About the Author
David Yorke is the CEO of Umpires Media, based in Toronto, Ontario. After a failed attempt at becoming a baseball player, he became a baseball umpire and a committed baseball aficionado. David is a graduate of the Professional Academy of Baseball Umpiring, and a 40 year career cinematographer, as well as a veteran of motion picture and television production. In addition to being an avid sportsman and mountain cyclist, he hopes to add commercial jet pilot to his list of fulfilled dreams.
Now that the World Series is behind us, and with all the attendant rules’ issues, I’d say that the officials did an admirable job… in the toughest of conditions: Hi Def video replay, with millions of fans watching it all, and at every conceivable angle. Of course we can all point to the Mookie Betts controversial call of fan interference on Jose Altuve’s long ball. Perhaps MLB would be well served by having overhead cameras showing whether a ball is in the stands, or in the field of play. While I couldn’t be sure where that demarcation line was… if the ball was in the stands, and the fan didn’t “hit” or interfere with the catch, it is clearly a home run. If the ball was in the field and there is any interference, “fan interference” is called. Both the fan and player are allowed to catch the ball, however, the fan is not entitled to touch the fielder in the field of play, or in the stands.
Surely from the first time that first ball was thrown to you in your backyard — we assume you caught it — you gained a gradual understanding of how the game worked. How many of us ever learned to actively interpret the rule book? And how many of us can say that we’ve mastered all those rules?
For instance, take the phrase “tie goes to the runner.” Sure, you’ve heard it before. Many baseball players accept it as fact in times of dispute. But I’ll bet you didn’t know that there’s no mention of ties in the official rule book. That’s right — there are no ties and there is no rule that says the tie goes to the runner. It’s more of an informal rule of thumb that’s become accepted as fact by many, but which isn’t recognized as an official rule. If the runner doesn’t beat the ball or arrives simultaneously (assuming we don’t have instant replay), it’s an out!
I’ve been umpiring for over twenty years now, and I’ve seen how many followers of the game are baffled by on-field rule interpretations. Sure, baseball umpires are trained extensively on how to interpret game rules. But what about the fans, or for that matter, the coaches and players?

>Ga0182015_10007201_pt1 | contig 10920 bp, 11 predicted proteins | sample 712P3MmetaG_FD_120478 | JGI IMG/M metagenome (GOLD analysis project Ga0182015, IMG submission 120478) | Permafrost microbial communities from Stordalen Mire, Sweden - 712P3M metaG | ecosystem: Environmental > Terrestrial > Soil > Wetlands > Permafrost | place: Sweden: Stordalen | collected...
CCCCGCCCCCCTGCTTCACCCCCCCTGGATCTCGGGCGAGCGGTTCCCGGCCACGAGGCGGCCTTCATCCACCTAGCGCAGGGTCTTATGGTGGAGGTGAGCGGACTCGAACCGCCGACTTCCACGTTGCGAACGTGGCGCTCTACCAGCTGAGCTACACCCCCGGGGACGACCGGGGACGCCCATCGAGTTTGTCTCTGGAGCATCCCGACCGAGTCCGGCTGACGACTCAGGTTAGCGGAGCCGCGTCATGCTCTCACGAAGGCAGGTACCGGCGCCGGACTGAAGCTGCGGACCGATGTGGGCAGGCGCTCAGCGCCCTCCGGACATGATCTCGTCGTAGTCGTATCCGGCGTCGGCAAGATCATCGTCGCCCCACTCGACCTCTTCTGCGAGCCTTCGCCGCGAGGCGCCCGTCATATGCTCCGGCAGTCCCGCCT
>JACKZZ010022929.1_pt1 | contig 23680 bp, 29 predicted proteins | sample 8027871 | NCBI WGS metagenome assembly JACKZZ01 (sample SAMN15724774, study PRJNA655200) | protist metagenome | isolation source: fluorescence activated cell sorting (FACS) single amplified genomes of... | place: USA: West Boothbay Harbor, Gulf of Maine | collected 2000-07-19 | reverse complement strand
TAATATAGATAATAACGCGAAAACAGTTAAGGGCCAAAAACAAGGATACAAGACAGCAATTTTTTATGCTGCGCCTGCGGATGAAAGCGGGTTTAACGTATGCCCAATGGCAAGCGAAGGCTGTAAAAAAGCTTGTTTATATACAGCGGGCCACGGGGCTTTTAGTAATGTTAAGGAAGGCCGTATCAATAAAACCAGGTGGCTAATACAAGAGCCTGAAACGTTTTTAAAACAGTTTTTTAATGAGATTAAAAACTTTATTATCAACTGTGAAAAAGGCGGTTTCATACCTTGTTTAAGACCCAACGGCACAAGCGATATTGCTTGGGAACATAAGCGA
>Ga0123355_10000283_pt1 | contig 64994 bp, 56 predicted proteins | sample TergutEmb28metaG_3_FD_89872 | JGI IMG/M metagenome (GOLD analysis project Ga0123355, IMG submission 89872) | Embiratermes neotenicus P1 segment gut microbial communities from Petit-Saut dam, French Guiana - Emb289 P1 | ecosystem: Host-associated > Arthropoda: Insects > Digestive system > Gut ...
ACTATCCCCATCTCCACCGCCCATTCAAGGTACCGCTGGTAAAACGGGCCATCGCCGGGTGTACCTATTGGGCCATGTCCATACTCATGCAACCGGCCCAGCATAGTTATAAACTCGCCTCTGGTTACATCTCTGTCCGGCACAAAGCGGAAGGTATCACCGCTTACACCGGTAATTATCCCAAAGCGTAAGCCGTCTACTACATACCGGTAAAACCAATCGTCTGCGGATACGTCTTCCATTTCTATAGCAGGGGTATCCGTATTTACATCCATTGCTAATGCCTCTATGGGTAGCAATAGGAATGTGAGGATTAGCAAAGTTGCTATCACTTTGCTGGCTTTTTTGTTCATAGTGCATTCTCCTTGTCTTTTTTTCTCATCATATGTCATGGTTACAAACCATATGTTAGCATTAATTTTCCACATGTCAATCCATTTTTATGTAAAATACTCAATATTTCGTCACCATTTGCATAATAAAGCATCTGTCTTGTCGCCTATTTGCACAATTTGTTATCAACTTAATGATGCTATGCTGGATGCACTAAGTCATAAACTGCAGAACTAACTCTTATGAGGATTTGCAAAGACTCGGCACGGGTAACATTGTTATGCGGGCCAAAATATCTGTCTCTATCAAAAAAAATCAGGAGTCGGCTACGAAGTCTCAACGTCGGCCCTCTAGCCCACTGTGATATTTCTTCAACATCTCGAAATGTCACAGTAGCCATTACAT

Hall of Fame Manager Leo “the Lip” Durocher once said, "I made a game effort to argue but two things were against me: the umpires and the rules."
The good news is, you don’t need to be an umpire to get all the rules right. Technology can help!
For instance, if your phone can take slow motion video (a lot of them can these days), try taking a few slow-mo videos of runners crossing first base. This will help you see exactly what gets there first, the player or the ball. It’s sort of like your own personal version of instant replay.
Next time you see a play which you don’t quite understand, take a note on your phone. Lots of them even have dictation options now, so you won’t even need to type. Note the result of the play, who was on base and what was happening, then refer back to it later. No pen or paper required here — just use your phone (which you probably have with you all the time, anyway!).
Mobile apps are also perfect for quick and easy rules references. With the right app, you can search through the baseball rule book, right from your phone. So if you’re wondering about that “tie goes to the runner” business, type it in and see what comes up. What would have taken hours before this kind of technology existed now takes seconds.
The rules of baseball are indeed difficult to master. Whether it’s the difference between obstruction and interference, or the case of “tie goes to the runner,” there’s a lot to take in. But remember: You don’t have to do it alone. Technology like Whistle provides you with greater convenience, not only by removing barriers to entry that’ll help get more people into officiating, but in this case, allow you to communicate with other officials you’re working with. Less experienced officials can seek out the answers for any difficult-to-master rules by finding mentors along the way when assigned to the same game. Therefore, don’t be afraid to ask questions to your counterparts pre-game, as you’ll continue to advance and get assigned better games as organizers build confidence in you. Set high standards for yourself, and more importantly live up to your own standards.
The first enemy for an umpire is surprise, so stay aware on all the mechanics of baseball and I’d be remiss if I didn’t offer our Umpires Media solution…an app for that!
Check us out at www.umpiresmedia.com/rules. I know you’ll be satisfied with the results.
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